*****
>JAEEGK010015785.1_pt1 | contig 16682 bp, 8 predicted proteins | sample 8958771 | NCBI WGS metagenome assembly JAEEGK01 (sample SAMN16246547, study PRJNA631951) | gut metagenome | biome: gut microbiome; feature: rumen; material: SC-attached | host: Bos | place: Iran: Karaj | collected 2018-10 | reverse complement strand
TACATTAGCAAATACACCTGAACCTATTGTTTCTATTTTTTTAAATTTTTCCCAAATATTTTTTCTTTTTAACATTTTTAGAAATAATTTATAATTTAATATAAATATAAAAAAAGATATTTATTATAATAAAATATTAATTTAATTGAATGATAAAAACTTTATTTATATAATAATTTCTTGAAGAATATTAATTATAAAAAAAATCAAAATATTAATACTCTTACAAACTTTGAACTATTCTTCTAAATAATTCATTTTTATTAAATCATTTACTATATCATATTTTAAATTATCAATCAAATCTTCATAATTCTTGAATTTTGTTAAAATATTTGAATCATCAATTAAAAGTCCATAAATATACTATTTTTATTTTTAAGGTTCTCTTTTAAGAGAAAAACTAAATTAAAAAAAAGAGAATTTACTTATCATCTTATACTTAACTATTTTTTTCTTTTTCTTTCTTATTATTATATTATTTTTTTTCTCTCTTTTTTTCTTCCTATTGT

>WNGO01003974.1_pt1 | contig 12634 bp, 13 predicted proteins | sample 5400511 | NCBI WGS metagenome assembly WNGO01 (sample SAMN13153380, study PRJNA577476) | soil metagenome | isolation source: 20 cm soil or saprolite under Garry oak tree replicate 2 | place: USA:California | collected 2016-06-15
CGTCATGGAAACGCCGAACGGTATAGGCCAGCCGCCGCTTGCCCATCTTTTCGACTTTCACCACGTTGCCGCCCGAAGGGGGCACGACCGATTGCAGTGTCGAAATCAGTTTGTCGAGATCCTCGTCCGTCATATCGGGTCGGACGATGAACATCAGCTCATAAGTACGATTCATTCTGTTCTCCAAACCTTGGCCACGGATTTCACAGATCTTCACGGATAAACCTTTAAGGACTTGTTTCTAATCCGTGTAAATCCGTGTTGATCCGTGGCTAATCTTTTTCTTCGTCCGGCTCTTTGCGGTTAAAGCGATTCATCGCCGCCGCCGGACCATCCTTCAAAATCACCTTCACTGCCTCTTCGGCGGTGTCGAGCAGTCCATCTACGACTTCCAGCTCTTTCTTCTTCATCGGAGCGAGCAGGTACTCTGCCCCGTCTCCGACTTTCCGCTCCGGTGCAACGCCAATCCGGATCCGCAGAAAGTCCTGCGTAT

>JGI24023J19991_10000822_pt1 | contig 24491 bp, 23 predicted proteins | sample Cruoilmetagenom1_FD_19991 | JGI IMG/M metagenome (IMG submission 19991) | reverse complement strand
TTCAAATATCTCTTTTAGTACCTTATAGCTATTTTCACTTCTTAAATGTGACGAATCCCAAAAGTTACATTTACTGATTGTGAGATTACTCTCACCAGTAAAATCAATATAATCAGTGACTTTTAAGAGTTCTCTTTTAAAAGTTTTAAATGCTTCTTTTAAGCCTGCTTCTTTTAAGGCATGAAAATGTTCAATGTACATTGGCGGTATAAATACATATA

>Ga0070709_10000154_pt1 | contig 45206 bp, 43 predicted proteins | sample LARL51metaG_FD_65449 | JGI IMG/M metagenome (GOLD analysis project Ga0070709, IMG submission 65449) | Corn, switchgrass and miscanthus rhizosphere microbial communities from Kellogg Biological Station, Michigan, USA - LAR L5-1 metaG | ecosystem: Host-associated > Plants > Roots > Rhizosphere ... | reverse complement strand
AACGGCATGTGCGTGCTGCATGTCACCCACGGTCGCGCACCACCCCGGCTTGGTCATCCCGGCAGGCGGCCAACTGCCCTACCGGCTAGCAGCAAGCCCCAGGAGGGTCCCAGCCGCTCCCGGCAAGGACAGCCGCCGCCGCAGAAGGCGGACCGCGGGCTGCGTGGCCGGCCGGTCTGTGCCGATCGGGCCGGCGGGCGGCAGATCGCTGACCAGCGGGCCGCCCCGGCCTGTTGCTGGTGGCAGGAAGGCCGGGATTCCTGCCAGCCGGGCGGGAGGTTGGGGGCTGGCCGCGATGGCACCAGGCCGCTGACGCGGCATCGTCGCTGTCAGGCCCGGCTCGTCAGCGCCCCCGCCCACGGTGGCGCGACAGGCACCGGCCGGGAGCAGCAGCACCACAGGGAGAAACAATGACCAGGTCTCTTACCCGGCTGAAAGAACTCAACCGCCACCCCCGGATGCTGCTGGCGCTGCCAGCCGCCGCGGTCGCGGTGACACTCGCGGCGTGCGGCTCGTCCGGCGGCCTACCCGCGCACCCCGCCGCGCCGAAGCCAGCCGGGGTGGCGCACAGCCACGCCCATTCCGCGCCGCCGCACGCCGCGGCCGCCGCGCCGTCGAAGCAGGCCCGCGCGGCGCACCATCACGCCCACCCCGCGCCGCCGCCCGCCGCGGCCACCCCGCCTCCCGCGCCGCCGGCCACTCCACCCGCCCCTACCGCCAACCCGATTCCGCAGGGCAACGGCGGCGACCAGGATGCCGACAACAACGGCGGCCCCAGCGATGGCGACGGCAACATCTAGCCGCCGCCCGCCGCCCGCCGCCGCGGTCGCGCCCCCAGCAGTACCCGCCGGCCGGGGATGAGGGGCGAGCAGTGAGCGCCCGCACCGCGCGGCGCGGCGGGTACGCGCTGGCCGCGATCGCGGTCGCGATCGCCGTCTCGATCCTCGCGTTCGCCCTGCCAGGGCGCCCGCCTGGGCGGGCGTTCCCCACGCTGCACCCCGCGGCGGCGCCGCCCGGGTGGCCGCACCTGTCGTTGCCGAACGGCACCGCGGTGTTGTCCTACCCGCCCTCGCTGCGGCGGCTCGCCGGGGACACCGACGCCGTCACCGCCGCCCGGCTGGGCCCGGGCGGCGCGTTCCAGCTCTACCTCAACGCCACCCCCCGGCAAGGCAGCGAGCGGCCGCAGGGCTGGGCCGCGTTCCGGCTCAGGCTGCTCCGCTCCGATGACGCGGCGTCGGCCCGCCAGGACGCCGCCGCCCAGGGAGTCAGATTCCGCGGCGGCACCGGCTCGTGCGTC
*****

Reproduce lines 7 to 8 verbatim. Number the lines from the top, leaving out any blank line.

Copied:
>Ga0070709_10000154_pt1 | contig 45206 bp, 43 predicted proteins | sample LARL51metaG_FD_65449 | JGI IMG/M metagenome (GOLD analysis project Ga0070709, IMG submission 65449) | Corn, switchgrass and miscanthus rhizosphere microbial communities from Kellogg Biological Station, Michigan, USA - LAR L5-1 metaG | ecosystem: Host-associated > Plants > Roots > Rhizosphere ... | reverse complement strand
AACGGCATGTGCGTGCTGCATGTCACCCACGGTCGCGCACCACCCCGGCTTGGTCATCCCGGCAGGCGGCCAACTGCCCTACCGGCTAGCAGCAAGCCCCAGGAGGGTCCCAGCCGCTCCCGGCAAGGACAGCCGCCGCCGCAGAAGGCGGACCGCGGGCTGCGTGGCCGGCCGGTCTGTGCCGATCGGGCCGGCGGGCGGCAGATCGCTGACCAGCGGGCCGCCCCGGCCTGTTGCTGGTGGCAGGAAGGCCGGGATTCCTGCCAGCCGGGCGGGAGGTTGGGGGCTGGCCGCGATGGCACCAGGCCGCTGACGCGGCATCGTCGCTGTCAGGCCCGGCTCGTCAGCGCCCCCGCCCACGGTGGCGCGACAGGCACCGGCCGGGAGCAGCAGCACCACAGGGAGAAACAATGACCAGGTCTCTTACCCGGCTGAAAGAACTCAACCGCCACCCCCGGATGCTGCTGGCGCTGCCAGCCGCCGCGGTCGCGGTGACACTCGCGGCGTGCGGCTCGTCCGGCGGCCTACCCGCGCACCCCGCCGCGCCGAAGCCAGCCGGGGTGGCGCACAGCCACGCCCATTCCGCGCCGCCGCACGCCGCGGCCGCCGCGCCGTCGAAGCAGGCCCGCGCGGCGCACCATCACGCCCACCCCGCGCCGCCGCCCGCCGCGGCCACCCCGCCTCCCGCGCCGCCGGCCACTCCACCCGCCCCTACCGCCAACCCGATTCCGCAGGGCAACGGCGGCGACCAGGATGCCGACAACAACGGCGGCCCCAGCGATGGCGACGGCAACATCTAGCCGCCGCCCGCCGCCCGCCGCCGCGGTCGCGCCCCCAGCAGTACCCGCCGGCCGGGGATGAGGGGCGAGCAGTGAGCGCCCGCACCGCGCGGCGCGGCGGGTACGCGCTGGCCGCGATCGCGGTCGCGATCGCCGTCTCGATCCTCGCGTTCGCCCTGCCAGGGCGCCCGCCTGGGCGGGCGTTCCCCACGCTGCACCCCGCGGCGGCGCCGCCCGGGTGGCCGCACCTGTCGTTGCCGAACGGCACCGCGGTGTTGTCCTACCCGCCCTCGCTGCGGCGGCTCGCCGGGGACACCGACGCCGTCACCGCCGCCCGGCTGGGCCCGGGCGGCGCGTTCCAGCTCTACCTCAACGCCACCCCCCGGCAAGGCAGCGAGCGGCCGCAGGGCTGGGCCGCGTTCCGGCTCAGGCTGCTCCGCTCCGATGACGCGGCGTCGGCCCGCCAGGACGCCGCCGCCCAGGGAGTCAGATTCCGCGGCGGCACCGGCTCGTGCGTC